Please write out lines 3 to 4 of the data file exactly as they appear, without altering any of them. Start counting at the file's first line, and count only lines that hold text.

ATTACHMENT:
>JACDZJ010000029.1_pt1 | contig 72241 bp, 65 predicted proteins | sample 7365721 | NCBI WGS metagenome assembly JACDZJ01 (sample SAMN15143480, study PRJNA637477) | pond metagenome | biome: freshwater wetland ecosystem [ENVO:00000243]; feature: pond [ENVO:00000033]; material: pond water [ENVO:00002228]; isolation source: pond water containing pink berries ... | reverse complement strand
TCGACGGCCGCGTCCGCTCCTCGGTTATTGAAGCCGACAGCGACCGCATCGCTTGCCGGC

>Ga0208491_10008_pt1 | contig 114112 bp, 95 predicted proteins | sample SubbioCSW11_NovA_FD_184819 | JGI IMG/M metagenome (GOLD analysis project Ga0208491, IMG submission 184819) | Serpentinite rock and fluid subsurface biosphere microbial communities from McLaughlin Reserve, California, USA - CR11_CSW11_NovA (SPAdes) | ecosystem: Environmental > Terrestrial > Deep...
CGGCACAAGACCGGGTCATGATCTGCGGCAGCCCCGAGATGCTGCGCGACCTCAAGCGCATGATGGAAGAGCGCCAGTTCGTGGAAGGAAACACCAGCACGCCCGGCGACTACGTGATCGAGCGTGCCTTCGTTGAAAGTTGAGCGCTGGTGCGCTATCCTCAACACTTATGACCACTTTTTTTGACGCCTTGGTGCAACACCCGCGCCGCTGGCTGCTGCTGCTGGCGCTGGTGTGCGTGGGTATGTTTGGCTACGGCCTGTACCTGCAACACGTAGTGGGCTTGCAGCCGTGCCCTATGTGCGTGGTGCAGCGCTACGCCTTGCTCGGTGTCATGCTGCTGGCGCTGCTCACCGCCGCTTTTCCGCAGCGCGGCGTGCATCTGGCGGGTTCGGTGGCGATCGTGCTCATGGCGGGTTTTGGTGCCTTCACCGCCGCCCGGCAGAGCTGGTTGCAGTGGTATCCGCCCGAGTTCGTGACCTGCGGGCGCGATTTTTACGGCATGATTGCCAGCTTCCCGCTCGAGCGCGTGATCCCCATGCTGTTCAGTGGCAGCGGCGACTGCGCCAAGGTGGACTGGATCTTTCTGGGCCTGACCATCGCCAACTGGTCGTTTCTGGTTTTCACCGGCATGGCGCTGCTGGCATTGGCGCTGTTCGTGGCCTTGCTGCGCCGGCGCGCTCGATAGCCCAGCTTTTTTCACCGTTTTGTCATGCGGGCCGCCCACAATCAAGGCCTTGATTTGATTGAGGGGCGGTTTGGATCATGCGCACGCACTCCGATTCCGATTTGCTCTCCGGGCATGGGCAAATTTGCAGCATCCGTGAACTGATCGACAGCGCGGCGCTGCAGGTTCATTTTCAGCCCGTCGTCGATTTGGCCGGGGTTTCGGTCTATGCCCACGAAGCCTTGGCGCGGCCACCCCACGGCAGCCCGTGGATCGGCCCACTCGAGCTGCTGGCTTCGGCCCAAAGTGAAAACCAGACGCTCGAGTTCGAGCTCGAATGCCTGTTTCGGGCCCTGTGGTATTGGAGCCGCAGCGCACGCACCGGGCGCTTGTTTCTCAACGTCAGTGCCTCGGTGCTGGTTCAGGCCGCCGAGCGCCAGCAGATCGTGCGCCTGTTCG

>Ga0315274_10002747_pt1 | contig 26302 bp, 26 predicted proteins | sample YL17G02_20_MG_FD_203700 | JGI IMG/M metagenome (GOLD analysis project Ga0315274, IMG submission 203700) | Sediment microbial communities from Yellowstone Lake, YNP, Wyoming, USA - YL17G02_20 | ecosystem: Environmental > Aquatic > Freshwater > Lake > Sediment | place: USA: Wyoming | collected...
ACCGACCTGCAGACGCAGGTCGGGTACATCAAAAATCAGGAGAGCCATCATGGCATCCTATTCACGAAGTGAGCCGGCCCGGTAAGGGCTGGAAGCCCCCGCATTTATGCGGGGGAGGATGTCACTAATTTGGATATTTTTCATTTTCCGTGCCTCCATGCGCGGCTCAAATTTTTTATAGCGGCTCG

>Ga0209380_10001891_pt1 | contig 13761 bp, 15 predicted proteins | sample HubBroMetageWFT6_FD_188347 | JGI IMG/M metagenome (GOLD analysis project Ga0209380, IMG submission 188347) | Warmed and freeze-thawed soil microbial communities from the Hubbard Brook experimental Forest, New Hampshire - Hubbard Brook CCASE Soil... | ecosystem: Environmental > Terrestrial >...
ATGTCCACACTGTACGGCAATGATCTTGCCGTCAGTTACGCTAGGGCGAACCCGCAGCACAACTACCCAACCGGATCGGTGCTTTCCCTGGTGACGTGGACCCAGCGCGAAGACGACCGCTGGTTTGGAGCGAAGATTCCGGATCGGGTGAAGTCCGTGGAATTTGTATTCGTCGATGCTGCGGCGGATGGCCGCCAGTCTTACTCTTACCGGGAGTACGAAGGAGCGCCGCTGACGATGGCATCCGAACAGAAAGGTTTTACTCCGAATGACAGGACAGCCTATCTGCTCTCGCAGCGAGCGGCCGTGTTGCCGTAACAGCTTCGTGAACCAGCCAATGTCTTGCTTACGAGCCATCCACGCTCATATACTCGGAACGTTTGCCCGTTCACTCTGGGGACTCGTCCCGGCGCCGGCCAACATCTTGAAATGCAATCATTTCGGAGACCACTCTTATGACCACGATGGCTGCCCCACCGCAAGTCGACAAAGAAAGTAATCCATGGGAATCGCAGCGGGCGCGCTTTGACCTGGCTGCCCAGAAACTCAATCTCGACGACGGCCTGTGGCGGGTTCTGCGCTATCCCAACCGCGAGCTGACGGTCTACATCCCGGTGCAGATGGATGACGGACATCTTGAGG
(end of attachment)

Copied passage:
>Ga0208491_10008_pt1 | contig 114112 bp, 95 predicted proteins | sample SubbioCSW11_NovA_FD_184819 | JGI IMG/M metagenome (GOLD analysis project Ga0208491, IMG submission 184819) | Serpentinite rock and fluid subsurface biosphere microbial communities from McLaughlin Reserve, California, USA - CR11_CSW11_NovA (SPAdes) | ecosystem: Environmental > Terrestrial > Deep...
CGGCACAAGACCGGGTCATGATCTGCGGCAGCCCCGAGATGCTGCGCGACCTCAAGCGCATGATGGAAGAGCGCCAGTTCGTGGAAGGAAACACCAGCACGCCCGGCGACTACGTGATCGAGCGTGCCTTCGTTGAAAGTTGAGCGCTGGTGCGCTATCCTCAACACTTATGACCACTTTTTTTGACGCCTTGGTGCAACACCCGCGCCGCTGGCTGCTGCTGCTGGCGCTGGTGTGCGTGGGTATGTTTGGCTACGGCCTGTACCTGCAACACGTAGTGGGCTTGCAGCCGTGCCCTATGTGCGTGGTGCAGCGCTACGCCTTGCTCGGTGTCATGCTGCTGGCGCTGCTCACCGCCGCTTTTCCGCAGCGCGGCGTGCATCTGGCGGGTTCGGTGGCGATCGTGCTCATGGCGGGTTTTGGTGCCTTCACCGCCGCCCGGCAGAGCTGGTTGCAGTGGTATCCGCCCGAGTTCGTGACCTGCGGGCGCGATTTTTACGGCATGATTGCCAGCTTCCCGCTCGAGCGCGTGATCCCCATGCTGTTCAGTGGCAGCGGCGACTGCGCCAAGGTGGACTGGATCTTTCTGGGCCTGACCATCGCCAACTGGTCGTTTCTGGTTTTCACCGGCATGGCGCTGCTGGCATTGGCGCTGTTCGTGGCCTTGCTGCGCCGGCGCGCTCGATAGCCCAGCTTTTTTCACCGTTTTGTCATGCGGGCCGCCCACAATCAAGGCCTTGATTTGATTGAGGGGCGGTTTGGATCATGCGCACGCACTCCGATTCCGATTTGCTCTCCGGGCATGGGCAAATTTGCAGCATCCGTGAACTGATCGACAGCGCGGCGCTGCAGGTTCATTTTCAGCCCGTCGTCGATTTGGCCGGGGTTTCGGTCTATGCCCACGAAGCCTTGGCGCGGCCACCCCACGGCAGCCCGTGGATCGGCCCACTCGAGCTGCTGGCTTCGGCCCAAAGTGAAAACCAGACGCTCGAGTTCGAGCTCGAATGCCTGTTTCGGGCCCTGTGGTATTGGAGCCGCAGCGCACGCACCGGGCGCTTGTTTCTCAACGTCAGTGCCTCGGTGCTGGTTCAGGCCGCCGAGCGCCAGCAGATCGTGCGCCTGTTCG